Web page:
The 10th paper, and first of the application area papers, by Eleni Diakogeorgiou, Richard Ray Jr., Sara Brown, Jay Hertel, and Douglas Casa, covers the development and growth of the profession of athletic training. The 11th paper, by Sarah Keadle, Eduardo Bustamante, and Mathew Buman, covers the emerging area of physical activity and public health and its critical role in addressing obesity and chronic disease epidemics as well as health inequities. In the 12th paper, Melinda Solmon provides a historical overview of research on teaching physical education and sport pedagogy and argues for a broader view of pedagogy that integrates with the discipline of kinesiology at large. The 13th paper, by George Cunningham, Janet Fink, and James Zhang, provides an overview of sport management and the development of the field since the publication of Brooks’s book in 1981. Finally, Karl Newell provides an insightful analysis of the current status of research in kinesiology and its future prospects in a thought-provoking epilogue. Newell is well positioned to provide commentary on kinesiology given his centrality in the field and his appreciable contributions to and influence on the field over the last 50 years.

We are delighted by the contributions to the special issue. The contributions reveal significant growth has occurred in the knowledge base underpinning the subdisciplines over the last 40 years. Although authors noted that kinesiology has been challenged and will continue to be challenged in the future, the mood among the authors about the future of our discipline is clearly positive, as it was in 2007 when Jane Clark assembled 13 Fellows from the National Academy of Kinesiology to discuss the future of kinesiology in the 21st century (see Clark, 2008 for an overview). In short, kinesiology’s prospects look very favorable. Our assessment does not imply the main work of building the discipline has been done or that we do not have challenges and problems with which to contend. Such thinking would be naïve. Kinesiology is an ecosystem of ideas and like any ecosystem it requires wise stewardship if it is to continue to flourish (cf. Hoffman, 2015; Lawson, 2016). The marginalization of those areas of the discipline associated with the history, philosophy, and sociology of sport and physical activity is a conspicuous problem and one that must be addressed (Lawson & Kretchmar, 2017; Torres, 2021; Wiggins, in press). Overspecialization is a problem we must be vigilant to guard against if it threatens to fracture the discipline. However, despite repeated warnings about the potential dangers of overspecialization to the unification of the discipline (Hoffman, 1985; Lawson, 1991; Lawson & Kretchmar, 2017; Park, 1998; Thomas, 1987; Vertinsky, 2003, 2009; Wiggins, in press), the current papers reveal that increasing specialization is not anathema to integration. In fact, the growth of knowledge within the subdisciplines appears to have revealed new avenues for collaboration and integration.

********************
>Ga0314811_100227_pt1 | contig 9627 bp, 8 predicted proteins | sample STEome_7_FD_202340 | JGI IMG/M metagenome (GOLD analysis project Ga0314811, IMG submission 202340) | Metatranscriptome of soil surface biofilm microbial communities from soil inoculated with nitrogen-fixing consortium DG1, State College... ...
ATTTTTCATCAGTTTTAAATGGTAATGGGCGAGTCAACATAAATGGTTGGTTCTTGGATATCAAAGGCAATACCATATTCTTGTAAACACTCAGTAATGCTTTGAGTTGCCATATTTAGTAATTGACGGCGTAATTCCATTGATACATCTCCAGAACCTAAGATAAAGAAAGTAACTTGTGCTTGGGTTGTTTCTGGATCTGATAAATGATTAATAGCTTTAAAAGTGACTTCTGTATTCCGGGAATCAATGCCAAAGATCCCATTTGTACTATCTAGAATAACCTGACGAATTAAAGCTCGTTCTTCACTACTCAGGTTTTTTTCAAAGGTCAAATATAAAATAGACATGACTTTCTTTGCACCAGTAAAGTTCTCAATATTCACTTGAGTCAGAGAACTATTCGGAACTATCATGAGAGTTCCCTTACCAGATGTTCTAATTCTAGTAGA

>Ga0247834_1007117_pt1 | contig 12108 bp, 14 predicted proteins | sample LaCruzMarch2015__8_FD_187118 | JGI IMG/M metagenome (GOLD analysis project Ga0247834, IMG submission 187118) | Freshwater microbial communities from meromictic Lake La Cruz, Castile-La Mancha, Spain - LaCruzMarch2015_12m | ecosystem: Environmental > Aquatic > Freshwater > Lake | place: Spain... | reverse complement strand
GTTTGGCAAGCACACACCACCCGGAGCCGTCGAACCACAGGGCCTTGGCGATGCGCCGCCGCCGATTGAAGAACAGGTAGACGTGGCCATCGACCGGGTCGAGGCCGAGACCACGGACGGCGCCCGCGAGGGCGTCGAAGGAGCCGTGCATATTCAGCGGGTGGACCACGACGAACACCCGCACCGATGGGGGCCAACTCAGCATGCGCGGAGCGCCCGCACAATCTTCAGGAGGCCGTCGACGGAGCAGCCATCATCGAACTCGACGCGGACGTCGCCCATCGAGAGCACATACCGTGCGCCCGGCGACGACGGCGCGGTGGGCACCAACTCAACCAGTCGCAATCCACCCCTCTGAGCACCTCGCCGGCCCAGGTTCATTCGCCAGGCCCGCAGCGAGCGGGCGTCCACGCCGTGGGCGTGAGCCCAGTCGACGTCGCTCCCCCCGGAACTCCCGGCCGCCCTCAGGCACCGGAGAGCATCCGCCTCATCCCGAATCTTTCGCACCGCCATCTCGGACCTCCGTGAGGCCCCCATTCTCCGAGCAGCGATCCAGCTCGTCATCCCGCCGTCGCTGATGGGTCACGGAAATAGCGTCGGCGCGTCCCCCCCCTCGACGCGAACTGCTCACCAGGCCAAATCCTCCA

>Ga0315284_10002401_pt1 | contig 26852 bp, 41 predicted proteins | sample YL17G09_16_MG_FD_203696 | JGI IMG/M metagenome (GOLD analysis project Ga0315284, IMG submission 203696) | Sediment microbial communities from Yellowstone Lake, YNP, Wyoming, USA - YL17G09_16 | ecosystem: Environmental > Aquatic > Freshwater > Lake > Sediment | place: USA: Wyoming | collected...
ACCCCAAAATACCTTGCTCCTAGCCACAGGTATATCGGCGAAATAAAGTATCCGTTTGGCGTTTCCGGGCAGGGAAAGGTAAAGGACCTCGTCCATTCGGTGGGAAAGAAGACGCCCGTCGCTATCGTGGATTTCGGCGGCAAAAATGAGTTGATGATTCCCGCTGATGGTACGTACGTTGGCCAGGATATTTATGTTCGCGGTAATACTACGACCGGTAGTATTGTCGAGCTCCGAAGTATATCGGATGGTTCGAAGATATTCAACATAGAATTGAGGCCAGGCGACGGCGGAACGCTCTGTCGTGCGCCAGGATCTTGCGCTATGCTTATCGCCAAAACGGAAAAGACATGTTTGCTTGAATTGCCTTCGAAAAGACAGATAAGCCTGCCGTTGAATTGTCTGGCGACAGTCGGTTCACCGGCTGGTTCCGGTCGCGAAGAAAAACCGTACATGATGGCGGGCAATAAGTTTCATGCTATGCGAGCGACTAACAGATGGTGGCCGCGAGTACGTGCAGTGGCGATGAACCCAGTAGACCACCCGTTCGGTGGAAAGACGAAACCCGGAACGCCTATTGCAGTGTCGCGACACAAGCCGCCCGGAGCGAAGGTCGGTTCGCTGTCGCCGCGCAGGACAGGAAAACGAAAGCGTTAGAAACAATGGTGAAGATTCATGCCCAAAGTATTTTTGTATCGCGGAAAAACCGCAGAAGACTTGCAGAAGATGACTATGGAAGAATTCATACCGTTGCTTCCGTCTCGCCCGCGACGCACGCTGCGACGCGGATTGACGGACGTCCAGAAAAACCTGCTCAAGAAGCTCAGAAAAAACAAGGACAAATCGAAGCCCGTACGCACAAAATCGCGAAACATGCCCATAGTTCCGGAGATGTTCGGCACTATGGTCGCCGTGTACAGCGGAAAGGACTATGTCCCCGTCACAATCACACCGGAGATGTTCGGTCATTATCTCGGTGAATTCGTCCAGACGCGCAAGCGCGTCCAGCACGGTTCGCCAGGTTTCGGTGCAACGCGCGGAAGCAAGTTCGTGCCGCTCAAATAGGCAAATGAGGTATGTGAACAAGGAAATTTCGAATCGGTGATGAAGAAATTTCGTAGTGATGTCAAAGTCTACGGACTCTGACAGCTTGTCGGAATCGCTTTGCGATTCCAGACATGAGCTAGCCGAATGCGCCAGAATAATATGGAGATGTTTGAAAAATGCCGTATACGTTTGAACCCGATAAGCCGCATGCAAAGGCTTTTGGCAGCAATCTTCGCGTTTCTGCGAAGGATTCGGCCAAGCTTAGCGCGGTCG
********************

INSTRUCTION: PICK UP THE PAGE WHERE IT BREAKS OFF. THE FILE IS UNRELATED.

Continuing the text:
Although we have an optimistic view of the potential for increased integration in the face of increased specialization, we are also mindful of how difficult it is for students who are new to kinesiology and junior colleagues who are relatively new to kinesiology to comprehend the integrated nature of the discipline. A number of leaders within kinesiology have exhorted us to do a better job of acculturating our students, particularly at the graduate level, into the field as a whole (e.g., Wiggins, in press; Wiggins et al., 2017). We echo this call to action and hope this special issue of Kinesiology Review will facilitate the process of acculturation. We also echo the calls made by a number of the authors in the special issue to strengthen our commitment to promoting diversity, equity, and inclusion within kinesiology. This work will be particularly important as social justice and racial justice initiatives gain increasing traction in society at large and as kinesiology continues to grow and seek new and innovative ways to collaborate within and beyond its disciplinary boundaries.

For the student who is new to kinesiology, the current special issue offers a veritable who’s who in the discipline. Many of the discipline’s luminaries have contributed to the special issue. For researchers, teachers, and other practitioners who are curious about what is happening beyond their own subdisciplinary specialization, the special issue offers a convenient-to-access repository of the latest research in the field and cutting-edge applications of new knowledge. There is a smorgasbord of ideas on offer for anyone who is interested in learning more about kinesiology. We hope that readers will enjoy digesting the contents of the special issue as much as we enjoyed assembling them.

References

  • Bressan, E.S. (1979). 2001: The profession is dead—Was it murder or suicide? Quest, 31(1), 7782. https://doi.org/10.1080/00336297.1979.10519925

    • Crossref
    • Search Google Scholar
    • Export Citation
  • Brooks, G.A. (1981). Perspectives on the academic discipline of physical education: A tribute to G. Lawrence Rarick. Human Kinetics.

  • Clark, J.E. (2008). Kinesiology in the 21st century: A preface. Quest, 60(1), 12. https://doi.org/10.1080/00336297.2008.10483563

  • Gill, D.L. (1981). Current research and future prospects in sport psychology. In G.A. Brooks (Ed.), Perspectives on the academic discipline of physical education (pp. 342378). Human Kinetics.